National Forest Foundation

Learning Topics

Landscape Restoration Approaches & Tools

Restoring ecosystems at a landscape scale and across all lands - federal, state, tribal, and private - is an important goal for many collaborative groups. Landscape restoration projects are often designed to address a variety of issues, such as wildfire threats in the wildland-urban interface, climate change, insects and disease, and other forest health and watershed risks. Through initiatives such as the Collaborative Forest Landscape Restoration Program, Chief's Joint Landscape Restoration Partnership, Stewardship End Result Contracting, and large-scale NEPA analysis, the Forest Service and collaborative partners are working together to move forward at a larger scale. The peer learning sessions, tools, and resources below were developed to support and encourage landscape restoration.

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Tools

Selected Peer Learning Sessions

Innovative Approaches to the National Environmental Policy Act (May 14, 2014)
In this peer learning session, participants heard about three innovative approaches to NEPA: (1) Adaptive NEPA on the Pike and San Isabel National Forests, (2) Mountain Pine Beetle Response on the Black Hills, and (3) National Forest A to Z Mill Creek Stewardship Project on the Colville National Forest.

Restoring Forests & Communities: Lessons from CFLRP (May 7, 2014)
What can we learn from the experiences of the existing Collaborative Forest Landscape Restoration (CFLR) projects? That is the overarching question that a group of five graduate students at the University of Michigan School of Natural Resources and Environment sought to answer through an interdisciplinary analysis of the "second cohort" of thirteen CFLR projects designated in 2012. The National Forest Foundation helped guide the research team over the past year, and were pleased to share the findings in a peer learning session.

Innovative Approaches to the National Environmental Policy Act (May 14, 2014)
Questions of efficiency, scale, and timeline for the National Environmental Policy Act (NEPA) process are common to landscape restoration projects across the country. The Forest Service and its community partners are striving to find better ways to meet the challenge of limited resources and respond to changing conditions on the ground within the NEPA framework in order to achieve restoration results.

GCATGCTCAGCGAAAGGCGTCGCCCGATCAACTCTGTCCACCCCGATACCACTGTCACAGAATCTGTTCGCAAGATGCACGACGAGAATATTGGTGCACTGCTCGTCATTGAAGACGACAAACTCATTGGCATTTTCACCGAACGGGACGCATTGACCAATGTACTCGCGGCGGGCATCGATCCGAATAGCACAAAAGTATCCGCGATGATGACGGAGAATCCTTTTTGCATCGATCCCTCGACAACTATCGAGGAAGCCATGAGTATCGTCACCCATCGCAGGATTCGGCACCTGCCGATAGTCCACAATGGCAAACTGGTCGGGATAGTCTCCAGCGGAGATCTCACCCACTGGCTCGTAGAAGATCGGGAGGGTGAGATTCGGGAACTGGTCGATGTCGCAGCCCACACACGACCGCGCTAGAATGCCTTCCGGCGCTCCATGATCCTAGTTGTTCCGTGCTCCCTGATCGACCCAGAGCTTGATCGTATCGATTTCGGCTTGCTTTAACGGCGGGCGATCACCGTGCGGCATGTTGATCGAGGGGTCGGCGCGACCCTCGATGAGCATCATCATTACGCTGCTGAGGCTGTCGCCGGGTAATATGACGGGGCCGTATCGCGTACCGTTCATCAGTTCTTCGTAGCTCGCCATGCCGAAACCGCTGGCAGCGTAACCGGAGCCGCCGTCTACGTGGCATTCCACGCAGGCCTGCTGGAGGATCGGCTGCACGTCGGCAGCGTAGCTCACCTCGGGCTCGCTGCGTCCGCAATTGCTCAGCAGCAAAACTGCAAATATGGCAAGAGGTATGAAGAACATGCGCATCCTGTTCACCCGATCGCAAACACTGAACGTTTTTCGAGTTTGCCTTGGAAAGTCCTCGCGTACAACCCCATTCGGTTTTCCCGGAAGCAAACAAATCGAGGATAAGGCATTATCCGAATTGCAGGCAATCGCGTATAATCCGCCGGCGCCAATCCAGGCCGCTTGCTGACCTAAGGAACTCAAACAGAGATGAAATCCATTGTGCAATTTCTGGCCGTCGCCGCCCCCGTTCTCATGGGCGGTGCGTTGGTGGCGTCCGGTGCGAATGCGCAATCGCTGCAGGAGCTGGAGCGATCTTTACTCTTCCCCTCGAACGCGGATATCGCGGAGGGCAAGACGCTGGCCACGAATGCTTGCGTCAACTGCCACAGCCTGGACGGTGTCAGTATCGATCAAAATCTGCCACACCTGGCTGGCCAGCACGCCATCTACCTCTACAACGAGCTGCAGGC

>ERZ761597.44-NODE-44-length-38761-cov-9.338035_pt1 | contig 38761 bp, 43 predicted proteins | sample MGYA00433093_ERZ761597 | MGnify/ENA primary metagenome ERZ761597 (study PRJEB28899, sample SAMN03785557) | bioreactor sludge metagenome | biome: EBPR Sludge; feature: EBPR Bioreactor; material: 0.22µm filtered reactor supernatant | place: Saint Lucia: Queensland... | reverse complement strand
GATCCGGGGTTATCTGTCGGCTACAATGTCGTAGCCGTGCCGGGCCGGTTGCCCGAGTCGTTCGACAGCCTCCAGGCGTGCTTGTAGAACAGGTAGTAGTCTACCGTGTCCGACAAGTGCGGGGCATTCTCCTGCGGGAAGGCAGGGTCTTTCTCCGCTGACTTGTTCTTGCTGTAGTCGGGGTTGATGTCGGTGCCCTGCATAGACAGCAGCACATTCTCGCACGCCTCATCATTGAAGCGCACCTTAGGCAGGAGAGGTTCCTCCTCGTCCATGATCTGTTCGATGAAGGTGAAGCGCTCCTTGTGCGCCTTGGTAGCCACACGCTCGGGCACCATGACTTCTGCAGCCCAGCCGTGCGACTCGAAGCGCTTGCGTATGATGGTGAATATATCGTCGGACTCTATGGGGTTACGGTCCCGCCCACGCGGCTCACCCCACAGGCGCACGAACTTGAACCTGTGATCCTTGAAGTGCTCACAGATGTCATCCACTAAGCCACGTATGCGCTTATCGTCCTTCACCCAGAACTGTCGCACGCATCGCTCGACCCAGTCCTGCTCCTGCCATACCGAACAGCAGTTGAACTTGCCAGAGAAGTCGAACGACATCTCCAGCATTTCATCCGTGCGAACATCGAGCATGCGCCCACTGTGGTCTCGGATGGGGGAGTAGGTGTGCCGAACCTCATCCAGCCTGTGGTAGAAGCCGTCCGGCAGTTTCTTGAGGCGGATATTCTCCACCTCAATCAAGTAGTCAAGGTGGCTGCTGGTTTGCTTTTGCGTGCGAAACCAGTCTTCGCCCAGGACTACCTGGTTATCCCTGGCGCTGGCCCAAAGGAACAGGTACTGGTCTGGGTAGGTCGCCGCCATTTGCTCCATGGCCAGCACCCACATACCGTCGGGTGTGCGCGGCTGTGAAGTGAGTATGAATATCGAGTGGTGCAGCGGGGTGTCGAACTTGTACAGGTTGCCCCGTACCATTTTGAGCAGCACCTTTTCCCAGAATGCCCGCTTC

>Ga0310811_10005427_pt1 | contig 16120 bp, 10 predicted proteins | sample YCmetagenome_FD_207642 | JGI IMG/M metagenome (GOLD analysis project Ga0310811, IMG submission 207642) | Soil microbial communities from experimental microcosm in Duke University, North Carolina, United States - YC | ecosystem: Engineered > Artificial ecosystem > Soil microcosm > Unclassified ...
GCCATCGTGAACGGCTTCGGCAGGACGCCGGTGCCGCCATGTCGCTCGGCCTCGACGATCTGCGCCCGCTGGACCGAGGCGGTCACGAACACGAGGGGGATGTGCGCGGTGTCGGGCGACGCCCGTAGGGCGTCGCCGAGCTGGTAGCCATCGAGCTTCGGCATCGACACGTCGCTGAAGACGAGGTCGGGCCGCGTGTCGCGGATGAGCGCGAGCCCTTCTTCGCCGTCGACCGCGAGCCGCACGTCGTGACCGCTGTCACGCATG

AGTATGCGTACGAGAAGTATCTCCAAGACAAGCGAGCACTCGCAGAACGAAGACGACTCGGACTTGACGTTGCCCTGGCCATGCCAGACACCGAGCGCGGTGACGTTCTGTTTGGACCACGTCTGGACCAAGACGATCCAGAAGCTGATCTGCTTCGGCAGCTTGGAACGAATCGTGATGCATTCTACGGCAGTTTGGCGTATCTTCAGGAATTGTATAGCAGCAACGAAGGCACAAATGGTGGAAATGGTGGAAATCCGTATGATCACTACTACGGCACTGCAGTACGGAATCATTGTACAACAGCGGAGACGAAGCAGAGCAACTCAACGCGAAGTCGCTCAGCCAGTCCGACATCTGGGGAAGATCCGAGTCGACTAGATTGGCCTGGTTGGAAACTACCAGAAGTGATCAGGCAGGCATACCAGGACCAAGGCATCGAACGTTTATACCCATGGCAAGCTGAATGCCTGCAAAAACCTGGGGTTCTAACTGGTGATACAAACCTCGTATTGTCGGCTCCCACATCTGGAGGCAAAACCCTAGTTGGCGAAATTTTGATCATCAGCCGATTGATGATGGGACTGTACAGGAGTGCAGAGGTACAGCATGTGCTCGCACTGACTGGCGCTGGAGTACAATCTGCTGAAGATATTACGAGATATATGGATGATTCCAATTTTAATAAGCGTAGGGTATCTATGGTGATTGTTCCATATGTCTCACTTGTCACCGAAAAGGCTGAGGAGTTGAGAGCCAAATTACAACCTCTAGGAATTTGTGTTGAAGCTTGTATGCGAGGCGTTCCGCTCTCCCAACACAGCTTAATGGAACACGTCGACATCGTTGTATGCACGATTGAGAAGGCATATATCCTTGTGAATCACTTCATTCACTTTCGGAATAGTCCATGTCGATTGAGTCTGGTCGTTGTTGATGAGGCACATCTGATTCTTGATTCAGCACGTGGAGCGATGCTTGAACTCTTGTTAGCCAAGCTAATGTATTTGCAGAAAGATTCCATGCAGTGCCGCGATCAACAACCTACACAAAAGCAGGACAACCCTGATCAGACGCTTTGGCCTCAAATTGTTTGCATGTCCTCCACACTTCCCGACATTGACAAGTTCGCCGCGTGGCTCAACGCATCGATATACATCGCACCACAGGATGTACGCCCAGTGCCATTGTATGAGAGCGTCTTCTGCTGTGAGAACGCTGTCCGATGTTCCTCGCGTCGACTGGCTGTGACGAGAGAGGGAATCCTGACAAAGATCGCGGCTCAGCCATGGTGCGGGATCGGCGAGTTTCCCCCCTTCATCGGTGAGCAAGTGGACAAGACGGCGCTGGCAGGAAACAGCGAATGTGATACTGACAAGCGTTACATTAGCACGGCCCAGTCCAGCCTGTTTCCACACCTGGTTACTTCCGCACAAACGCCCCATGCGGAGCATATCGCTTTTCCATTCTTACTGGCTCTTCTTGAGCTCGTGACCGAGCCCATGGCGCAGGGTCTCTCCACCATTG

Multiparty Monitoring and Stewardship Contracting
Multiparty Monitoring and Stewardship Contracting: A Tool for Adaptive Management is the last in a series of three guidebooks produced by Sustainable Northwest. The purpose of this guidebook is to help readers understand the steps necessary to developing a monitoring program; to identify questions that need to be addressed before beginning a monitoring program; and to provide examples that may be useful for reference.

Selected Tools & Resources

Multiparty Monitoring & Assessment Guidelines
With support from the Forest Service Collaborative Forest Restoration Program and the Ford Foundation, the National Forest Foundation (NFF) facilitated a diverse effort to develop a series of handbooks on multiparty monitoring, written by the Northern Arizona University Ecological Restoration Institute. These handbooks provide guidance in getting started, bringing stakeholders to the table, putting together the monitoring plan, and identifying ecological, social, and economic indicators.

Evaluation and Adaptation in Collaborative Resource Management – A New Sourcebook (Sourcebook PDF)
The sourcebook was developed by Ann Moote in coordination with a project team of the following organizations: Ecological Restoration Institute, Forest Guild, National Forest Foundation, USFS Ecosystem Services and National Partnership Office, Watershed Research and Training Center, and Sustainable Northwest.

Restoring Forests & Communities: Lessons from CFLRP - Final Report
What can we learn from the experiences of the existing Collaborative Forest Landscape Restoration (CFLR) projects? That is the overarching question that a group of five graduate students at the University of Michigan School of Natural Resources and Environment sought to answer through an interdisciplinary analysis of the "second cohort" of thirteen CFLR projects designated in 2012. The companion to this final report is a peer learning session with the same title.


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